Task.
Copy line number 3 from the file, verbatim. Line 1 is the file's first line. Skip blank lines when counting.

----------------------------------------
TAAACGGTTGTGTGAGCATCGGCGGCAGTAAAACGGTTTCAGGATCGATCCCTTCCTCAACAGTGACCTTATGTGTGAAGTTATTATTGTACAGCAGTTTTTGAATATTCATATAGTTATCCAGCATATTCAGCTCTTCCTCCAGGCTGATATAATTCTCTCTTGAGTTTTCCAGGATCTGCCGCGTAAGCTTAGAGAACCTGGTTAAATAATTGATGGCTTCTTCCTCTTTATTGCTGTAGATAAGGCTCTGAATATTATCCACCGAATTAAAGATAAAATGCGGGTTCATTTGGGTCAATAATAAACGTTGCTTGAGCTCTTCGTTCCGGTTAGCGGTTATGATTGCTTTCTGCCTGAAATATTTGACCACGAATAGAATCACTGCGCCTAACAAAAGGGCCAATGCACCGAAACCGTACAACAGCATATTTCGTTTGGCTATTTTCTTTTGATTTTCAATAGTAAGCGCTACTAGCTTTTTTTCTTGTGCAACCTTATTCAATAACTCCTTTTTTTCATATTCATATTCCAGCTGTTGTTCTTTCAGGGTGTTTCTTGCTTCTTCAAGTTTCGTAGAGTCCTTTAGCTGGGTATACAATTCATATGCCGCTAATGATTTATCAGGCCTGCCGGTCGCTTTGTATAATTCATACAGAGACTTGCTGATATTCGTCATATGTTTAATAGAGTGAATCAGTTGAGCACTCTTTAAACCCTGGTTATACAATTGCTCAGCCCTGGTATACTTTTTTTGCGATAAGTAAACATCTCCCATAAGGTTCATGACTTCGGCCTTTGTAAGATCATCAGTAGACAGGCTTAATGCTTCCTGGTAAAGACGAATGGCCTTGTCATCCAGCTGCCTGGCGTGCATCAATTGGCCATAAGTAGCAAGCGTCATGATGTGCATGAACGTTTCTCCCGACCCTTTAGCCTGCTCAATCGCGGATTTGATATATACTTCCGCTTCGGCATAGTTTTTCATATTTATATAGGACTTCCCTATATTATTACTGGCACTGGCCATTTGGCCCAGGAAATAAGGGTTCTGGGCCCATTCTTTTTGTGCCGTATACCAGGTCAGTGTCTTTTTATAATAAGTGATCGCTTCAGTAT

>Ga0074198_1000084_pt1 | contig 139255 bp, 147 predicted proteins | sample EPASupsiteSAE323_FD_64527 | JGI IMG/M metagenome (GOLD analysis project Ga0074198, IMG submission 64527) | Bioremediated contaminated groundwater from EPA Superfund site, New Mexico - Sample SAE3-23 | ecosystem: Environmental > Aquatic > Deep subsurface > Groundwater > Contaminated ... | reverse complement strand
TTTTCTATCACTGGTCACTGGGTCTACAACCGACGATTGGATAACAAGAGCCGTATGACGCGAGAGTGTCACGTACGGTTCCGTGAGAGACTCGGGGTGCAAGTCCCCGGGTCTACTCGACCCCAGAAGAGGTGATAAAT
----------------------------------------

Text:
TTTTCTATCACTGGTCACTGGGTCTACAACCGACGATTGGATAACAAGAGCCGTATGACGCGAGAGTGTCACGTACGGTTCCGTGAGAGACTCGGGGTGCAAGTCCCCGGGTCTACTCGACCCCAGAAGAGGTGATAAAT